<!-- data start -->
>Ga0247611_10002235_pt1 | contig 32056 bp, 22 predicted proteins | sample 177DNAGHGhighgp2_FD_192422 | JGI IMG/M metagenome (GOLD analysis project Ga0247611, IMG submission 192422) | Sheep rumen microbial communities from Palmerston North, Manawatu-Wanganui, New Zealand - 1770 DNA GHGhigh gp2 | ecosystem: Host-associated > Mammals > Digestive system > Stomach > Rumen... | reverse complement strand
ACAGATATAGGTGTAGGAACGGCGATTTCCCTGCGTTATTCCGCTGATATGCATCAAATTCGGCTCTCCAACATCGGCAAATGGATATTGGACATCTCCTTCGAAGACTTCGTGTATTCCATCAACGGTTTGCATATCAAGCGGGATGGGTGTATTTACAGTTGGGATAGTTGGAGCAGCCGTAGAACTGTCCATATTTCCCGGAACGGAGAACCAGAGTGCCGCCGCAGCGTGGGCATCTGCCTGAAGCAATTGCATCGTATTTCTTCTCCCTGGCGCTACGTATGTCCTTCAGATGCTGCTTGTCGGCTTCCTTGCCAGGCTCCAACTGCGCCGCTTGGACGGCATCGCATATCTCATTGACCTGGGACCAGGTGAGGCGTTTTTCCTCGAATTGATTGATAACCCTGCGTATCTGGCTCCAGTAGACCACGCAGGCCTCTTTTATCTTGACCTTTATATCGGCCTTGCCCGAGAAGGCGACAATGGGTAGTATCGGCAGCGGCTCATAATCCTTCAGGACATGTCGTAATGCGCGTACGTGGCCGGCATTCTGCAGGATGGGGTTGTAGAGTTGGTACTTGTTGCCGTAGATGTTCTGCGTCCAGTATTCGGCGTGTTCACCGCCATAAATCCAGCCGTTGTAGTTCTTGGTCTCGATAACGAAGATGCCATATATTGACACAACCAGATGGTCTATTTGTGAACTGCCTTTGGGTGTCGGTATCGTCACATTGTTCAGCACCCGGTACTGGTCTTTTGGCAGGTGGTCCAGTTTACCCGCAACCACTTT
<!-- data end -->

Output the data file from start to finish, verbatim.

>Ga0247611_10002235_pt1 | contig 32056 bp, 22 predicted proteins | sample 177DNAGHGhighgp2_FD_192422 | JGI IMG/M metagenome (GOLD analysis project Ga0247611, IMG submission 192422) | Sheep rumen microbial communities from Palmerston North, Manawatu-Wanganui, New Zealand - 1770 DNA GHGhigh gp2 | ecosystem: Host-associated > Mammals > Digestive system > Stomach > Rumen... | reverse complement strand
ACAGATATAGGTGTAGGAACGGCGATTTCCCTGCGTTATTCCGCTGATATGCATCAAATTCGGCTCTCCAACATCGGCAAATGGATATTGGACATCTCCTTCGAAGACTTCGTGTATTCCATCAACGGTTTGCATATCAAGCGGGATGGGTGTATTTACAGTTGGGATAGTTGGAGCAGCCGTAGAACTGTCCATATTTCCCGGAACGGAGAACCAGAGTGCCGCCGCAGCGTGGGCATCTGCCTGAAGCAATTGCATCGTATTTCTTCTCCCTGGCGCTACGTATGTCCTTCAGATGCTGCTTGTCGGCTTCCTTGCCAGGCTCCAACTGCGCCGCTTGGACGGCATCGCATATCTCATTGACCTGGGACCAGGTGAGGCGTTTTTCCTCGAATTGATTGATAACCCTGCGTATCTGGCTCCAGTAGACCACGCAGGCCTCTTTTATCTTGACCTTTATATCGGCCTTGCCCGAGAAGGCGACAATGGGTAGTATCGGCAGCGGCTCATAATCCTTCAGGACATGTCGTAATGCGCGTACGTGGCCGGCATTCTGCAGGATGGGGTTGTAGAGTTGGTACTTGTTGCCGTAGATGTTCTGCGTCCAGTATTCGGCGTGTTCACCGCCATAAATCCAGCCGTTGTAGTTCTTGGTCTCGATAACGAAGATGCCATATATTGACACAACCAGATGGTCTATTTGTGAACTGCCTTTGGGTGTCGGTATCGTCACATTGTTCAGCACCCGGTACTGGTCTTTTGGCAGGTGGTCCAGTTTACCCGCAACCACTTT